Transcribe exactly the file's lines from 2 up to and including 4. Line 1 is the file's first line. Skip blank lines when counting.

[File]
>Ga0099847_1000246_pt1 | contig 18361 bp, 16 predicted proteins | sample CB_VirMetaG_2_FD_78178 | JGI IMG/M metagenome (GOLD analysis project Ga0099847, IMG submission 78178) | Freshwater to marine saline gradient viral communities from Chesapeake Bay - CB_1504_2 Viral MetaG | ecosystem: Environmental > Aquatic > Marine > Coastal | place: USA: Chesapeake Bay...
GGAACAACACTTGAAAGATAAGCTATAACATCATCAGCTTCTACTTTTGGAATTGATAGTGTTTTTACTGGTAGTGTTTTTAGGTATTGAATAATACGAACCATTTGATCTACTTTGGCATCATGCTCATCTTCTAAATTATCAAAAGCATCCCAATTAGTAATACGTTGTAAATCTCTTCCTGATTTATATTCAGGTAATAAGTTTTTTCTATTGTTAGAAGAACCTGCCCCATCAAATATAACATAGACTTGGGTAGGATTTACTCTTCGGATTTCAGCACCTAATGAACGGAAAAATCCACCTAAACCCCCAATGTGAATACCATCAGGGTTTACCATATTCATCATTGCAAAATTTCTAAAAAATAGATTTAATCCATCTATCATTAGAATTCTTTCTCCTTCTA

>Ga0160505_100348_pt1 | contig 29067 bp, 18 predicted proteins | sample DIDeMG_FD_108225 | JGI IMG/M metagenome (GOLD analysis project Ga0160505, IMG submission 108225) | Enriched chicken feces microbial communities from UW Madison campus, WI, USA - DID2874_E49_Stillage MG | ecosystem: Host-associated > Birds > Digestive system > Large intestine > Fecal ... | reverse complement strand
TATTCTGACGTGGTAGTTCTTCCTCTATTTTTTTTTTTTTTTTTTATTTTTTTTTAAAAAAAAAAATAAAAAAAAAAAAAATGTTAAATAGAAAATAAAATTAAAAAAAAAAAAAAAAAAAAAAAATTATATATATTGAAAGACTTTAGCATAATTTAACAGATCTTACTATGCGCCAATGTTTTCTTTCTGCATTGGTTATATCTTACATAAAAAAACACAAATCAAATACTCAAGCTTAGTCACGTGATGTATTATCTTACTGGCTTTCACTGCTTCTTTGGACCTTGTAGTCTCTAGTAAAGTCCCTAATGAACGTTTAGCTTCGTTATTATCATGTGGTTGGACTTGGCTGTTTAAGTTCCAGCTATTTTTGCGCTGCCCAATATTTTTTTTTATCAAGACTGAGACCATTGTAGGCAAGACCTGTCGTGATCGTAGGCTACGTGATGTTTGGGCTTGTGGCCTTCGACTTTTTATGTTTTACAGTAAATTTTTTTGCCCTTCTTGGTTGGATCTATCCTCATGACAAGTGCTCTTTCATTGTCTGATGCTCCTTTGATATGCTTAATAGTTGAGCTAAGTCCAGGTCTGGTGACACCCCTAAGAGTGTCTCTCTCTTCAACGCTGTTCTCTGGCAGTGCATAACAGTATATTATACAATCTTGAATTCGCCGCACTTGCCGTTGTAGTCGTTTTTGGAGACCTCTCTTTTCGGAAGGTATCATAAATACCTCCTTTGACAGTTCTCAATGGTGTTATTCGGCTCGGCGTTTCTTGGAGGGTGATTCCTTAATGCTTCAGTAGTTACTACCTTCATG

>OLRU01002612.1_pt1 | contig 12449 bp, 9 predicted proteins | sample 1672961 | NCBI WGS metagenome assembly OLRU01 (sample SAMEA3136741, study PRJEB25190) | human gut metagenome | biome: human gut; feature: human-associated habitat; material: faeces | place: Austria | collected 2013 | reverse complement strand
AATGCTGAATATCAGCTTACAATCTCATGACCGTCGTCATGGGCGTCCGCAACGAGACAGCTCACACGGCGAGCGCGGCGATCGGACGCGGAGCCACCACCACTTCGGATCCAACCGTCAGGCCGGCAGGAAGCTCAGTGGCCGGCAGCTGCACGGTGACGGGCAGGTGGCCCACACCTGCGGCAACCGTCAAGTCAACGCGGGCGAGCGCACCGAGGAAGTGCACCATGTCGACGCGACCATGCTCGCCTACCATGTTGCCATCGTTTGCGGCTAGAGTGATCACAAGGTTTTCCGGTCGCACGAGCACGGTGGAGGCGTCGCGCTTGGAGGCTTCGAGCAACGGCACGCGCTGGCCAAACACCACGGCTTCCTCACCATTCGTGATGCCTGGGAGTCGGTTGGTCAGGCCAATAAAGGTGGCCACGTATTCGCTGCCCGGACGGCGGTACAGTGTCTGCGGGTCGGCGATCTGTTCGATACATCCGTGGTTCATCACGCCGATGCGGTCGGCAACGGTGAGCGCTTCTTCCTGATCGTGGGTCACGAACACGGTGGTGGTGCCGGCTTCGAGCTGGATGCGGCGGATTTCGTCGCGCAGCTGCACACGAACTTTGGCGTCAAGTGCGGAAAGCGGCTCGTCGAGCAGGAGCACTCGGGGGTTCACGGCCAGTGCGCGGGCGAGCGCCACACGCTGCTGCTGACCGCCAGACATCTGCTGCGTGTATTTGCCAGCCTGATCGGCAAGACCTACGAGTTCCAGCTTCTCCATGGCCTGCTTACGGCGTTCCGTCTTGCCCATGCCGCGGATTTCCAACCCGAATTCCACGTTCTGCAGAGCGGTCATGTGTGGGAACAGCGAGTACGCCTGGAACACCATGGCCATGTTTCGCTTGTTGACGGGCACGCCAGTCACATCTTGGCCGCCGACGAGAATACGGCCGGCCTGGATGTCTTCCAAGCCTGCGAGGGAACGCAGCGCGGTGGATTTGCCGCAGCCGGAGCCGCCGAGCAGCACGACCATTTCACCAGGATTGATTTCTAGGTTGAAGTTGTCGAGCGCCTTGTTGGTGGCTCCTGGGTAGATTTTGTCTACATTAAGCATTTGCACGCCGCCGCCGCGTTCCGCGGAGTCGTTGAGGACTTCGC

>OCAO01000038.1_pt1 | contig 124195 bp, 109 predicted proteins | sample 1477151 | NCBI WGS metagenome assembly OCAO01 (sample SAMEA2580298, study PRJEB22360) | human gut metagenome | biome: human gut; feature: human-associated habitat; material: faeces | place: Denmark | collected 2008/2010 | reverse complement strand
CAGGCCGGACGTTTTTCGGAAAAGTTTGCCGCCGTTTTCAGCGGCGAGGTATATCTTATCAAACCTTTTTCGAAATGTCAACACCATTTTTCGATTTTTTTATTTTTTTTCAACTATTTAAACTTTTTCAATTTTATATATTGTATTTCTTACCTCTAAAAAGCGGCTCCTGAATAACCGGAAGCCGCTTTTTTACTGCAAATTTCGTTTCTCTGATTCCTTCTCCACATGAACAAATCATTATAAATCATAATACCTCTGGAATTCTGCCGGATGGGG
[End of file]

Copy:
GGAACAACACTTGAAAGATAAGCTATAACATCATCAGCTTCTACTTTTGGAATTGATAGTGTTTTTACTGGTAGTGTTTTTAGGTATTGAATAATACGAACCATTTGATCTACTTTGGCATCATGCTCATCTTCTAAATTATCAAAAGCATCCCAATTAGTAATACGTTGTAAATCTCTTCCTGATTTATATTCAGGTAATAAGTTTTTTCTATTGTTAGAAGAACCTGCCCCATCAAATATAACATAGACTTGGGTAGGATTTACTCTTCGGATTTCAGCACCTAATGAACGGAAAAATCCACCTAAACCCCCAATGTGAATACCATCAGGGTTTACCATATTCATCATTGCAAAATTTCTAAAAAATAGATTTAATCCATCTATCATTAGAATTCTTTCTCCTTCTA

>Ga0160505_100348_pt1 | contig 29067 bp, 18 predicted proteins | sample DIDeMG_FD_108225 | JGI IMG/M metagenome (GOLD analysis project Ga0160505, IMG submission 108225) | Enriched chicken feces microbial communities from UW Madison campus, WI, USA - DID2874_E49_Stillage MG | ecosystem: Host-associated > Birds > Digestive system > Large intestine > Fecal ... | reverse complement strand
TATTCTGACGTGGTAGTTCTTCCTCTATTTTTTTTTTTTTTTTTTATTTTTTTTTAAAAAAAAAAATAAAAAAAAAAAAAATGTTAAATAGAAAATAAAATTAAAAAAAAAAAAAAAAAAAAAAAATTATATATATTGAAAGACTTTAGCATAATTTAACAGATCTTACTATGCGCCAATGTTTTCTTTCTGCATTGGTTATATCTTACATAAAAAAACACAAATCAAATACTCAAGCTTAGTCACGTGATGTATTATCTTACTGGCTTTCACTGCTTCTTTGGACCTTGTAGTCTCTAGTAAAGTCCCTAATGAACGTTTAGCTTCGTTATTATCATGTGGTTGGACTTGGCTGTTTAAGTTCCAGCTATTTTTGCGCTGCCCAATATTTTTTTTTATCAAGACTGAGACCATTGTAGGCAAGACCTGTCGTGATCGTAGGCTACGTGATGTTTGGGCTTGTGGCCTTCGACTTTTTATGTTTTACAGTAAATTTTTTTGCCCTTCTTGGTTGGATCTATCCTCATGACAAGTGCTCTTTCATTGTCTGATGCTCCTTTGATATGCTTAATAGTTGAGCTAAGTCCAGGTCTGGTGACACCCCTAAGAGTGTCTCTCTCTTCAACGCTGTTCTCTGGCAGTGCATAACAGTATATTATACAATCTTGAATTCGCCGCACTTGCCGTTGTAGTCGTTTTTGGAGACCTCTCTTTTCGGAAGGTATCATAAATACCTCCTTTGACAGTTCTCAATGGTGTTATTCGGCTCGGCGTTTCTTGGAGGGTGATTCCTTAATGCTTCAGTAGTTACTACCTTCATG